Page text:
Australia is also working to evacuate an undisclosed number of refugees, Australian Prime Minister Scott Morrison said in a statement.
Australia shut its Kabul embassy in May and withdrew the last of its troops from Afghanistan in June.
More than 39,000 Australian military personnel have served in Afghanistan since 2001, and 41 died there.
Saudi Arabia says it has evacuated all its diplomats from its embassy in the Afghan capital, and New Zealand's government is sending a plane to help its people leave the country.
Saudi Arabia said all staff were evacuated from the embassy in Kabul on Sunday due to the changing conditions on the ground, joining other countries that have also shuttered their embassies as the Taliban advance on the Afghan capital.
Italy's has evacuated 70 embassy staff and Afghan employees from the capital city of Kabul.
The plane was scheduled to arrive in Rome on Monday. Video taken at Kabul’s international airport and released by the Italian Defense Ministry shows people walking up a mobile staircase to board the plane in darkness.
The evacuation is part of Italy’s Operation Aquila Omnia (Eagle Ready for Anything) to quickly evacuate Italian diplomatic staff, citizens and Afghan employees and family members.
Italy had one of the largest contingents in Afghanistan before the pullout.
Italian journalist Francesca Mannocchi, who was on the plane, said that it was carrying 20 Afghan embassy employees and their families, including women and children.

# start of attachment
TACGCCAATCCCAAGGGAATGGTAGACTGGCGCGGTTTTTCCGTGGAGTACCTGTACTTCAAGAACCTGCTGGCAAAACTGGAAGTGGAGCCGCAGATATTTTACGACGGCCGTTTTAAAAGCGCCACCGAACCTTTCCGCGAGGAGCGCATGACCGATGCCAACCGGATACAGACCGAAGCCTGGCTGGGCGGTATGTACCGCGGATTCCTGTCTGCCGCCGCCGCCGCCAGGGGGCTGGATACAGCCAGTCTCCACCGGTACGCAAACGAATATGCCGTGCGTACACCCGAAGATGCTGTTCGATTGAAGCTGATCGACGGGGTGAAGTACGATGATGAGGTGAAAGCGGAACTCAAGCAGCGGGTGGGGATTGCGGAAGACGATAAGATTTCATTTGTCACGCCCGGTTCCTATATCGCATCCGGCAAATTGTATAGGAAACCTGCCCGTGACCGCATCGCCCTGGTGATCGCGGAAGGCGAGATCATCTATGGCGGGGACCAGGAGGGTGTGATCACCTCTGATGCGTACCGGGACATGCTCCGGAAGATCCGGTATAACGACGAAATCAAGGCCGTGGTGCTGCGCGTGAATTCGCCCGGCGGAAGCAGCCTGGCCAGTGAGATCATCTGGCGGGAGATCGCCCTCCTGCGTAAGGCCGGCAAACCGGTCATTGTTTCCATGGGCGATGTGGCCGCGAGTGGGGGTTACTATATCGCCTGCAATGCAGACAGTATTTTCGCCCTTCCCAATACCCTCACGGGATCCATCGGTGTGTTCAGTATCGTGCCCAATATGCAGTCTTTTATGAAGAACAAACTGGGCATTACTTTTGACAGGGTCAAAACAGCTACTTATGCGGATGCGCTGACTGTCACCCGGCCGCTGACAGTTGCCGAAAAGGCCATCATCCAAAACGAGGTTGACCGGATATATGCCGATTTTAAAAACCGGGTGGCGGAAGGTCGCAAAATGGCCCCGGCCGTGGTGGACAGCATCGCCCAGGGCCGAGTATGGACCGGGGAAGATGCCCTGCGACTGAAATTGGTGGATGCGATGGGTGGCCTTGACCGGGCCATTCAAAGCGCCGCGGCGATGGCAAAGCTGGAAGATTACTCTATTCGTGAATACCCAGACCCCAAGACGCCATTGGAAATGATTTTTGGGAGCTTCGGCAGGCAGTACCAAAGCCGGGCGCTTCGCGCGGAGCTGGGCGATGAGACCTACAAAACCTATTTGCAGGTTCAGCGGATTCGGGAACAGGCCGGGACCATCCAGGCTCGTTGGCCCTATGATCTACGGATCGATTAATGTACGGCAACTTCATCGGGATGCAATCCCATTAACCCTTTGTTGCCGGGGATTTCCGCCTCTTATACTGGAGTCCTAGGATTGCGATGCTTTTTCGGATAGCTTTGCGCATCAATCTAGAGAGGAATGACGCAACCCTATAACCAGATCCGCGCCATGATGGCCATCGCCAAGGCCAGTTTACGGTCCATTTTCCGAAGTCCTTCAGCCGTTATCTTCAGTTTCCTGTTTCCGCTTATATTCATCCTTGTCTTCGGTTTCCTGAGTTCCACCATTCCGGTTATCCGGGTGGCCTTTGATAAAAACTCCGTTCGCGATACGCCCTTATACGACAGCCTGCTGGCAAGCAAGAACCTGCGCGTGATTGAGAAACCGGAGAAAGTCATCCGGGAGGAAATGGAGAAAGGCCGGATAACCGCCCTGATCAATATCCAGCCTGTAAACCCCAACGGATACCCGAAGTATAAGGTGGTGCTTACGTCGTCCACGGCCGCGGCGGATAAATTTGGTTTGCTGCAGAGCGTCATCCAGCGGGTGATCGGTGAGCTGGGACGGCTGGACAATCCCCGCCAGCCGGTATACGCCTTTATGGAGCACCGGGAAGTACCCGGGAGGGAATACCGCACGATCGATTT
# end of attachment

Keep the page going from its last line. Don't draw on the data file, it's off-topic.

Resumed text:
Prior to the Taliban advance, 228 Afghanis and their families had been transferred to Italy.
Officials declined to give number of how many remained but Italian media reported over the weekend that some 390 Afghan citizens and their family members were awaiting evacuation.
Portugal’s defence minister says his country is prepared to take in 243 Afghans and their families who worked with Portuguese forces stationed in the country.
Defense Minister Joao Gomes Cravinho said NATO is coordinating the evacuation of the Afghans because Portugal doesn’t have the military capacity to do so.
He told public broadcaster RTP late on Sunday he is not aware of any Portuguese citizens living in Afghanistan.
Portugal had a small detachment of fewer than 200 troops stationed at Kabul airport, as part of the NATO mission in the country. The last ones pulled out at the end of May.
Swedish Foreign Minister Ann Linde said on Monday that 19 embassy employees had been evacuated from Kabul to Doha, Qatar and they'll eventually be flown to Sweden.
Earlier Monday, Norway and Denmark said that the bulk of the embassy staff was out of Afghanistan.
Norway Foreign Minister Ine Eriksen Soereide said for the sake of the Norwegians it was done overnight.
The first Czech evacuation flight has taken off from Kabul’s international airport and landed in Prague.
Prime Minister Andrej Babis said 46 people were on board Monday’s flight.
They included Czech nationals, the Afghan staffers at the Czech embassy and Afghan interpreters who helped the Czech armed forces during NATO missions together with their families.
Babis didn’t immediately provide more details. It’s not clear how many such flights will follow.
Czech Interior Minister Jan Hamacek tweeted that given the deteriorating situation at Kabul’s airport, it was “a miracle” that the Czech flight managed to take off.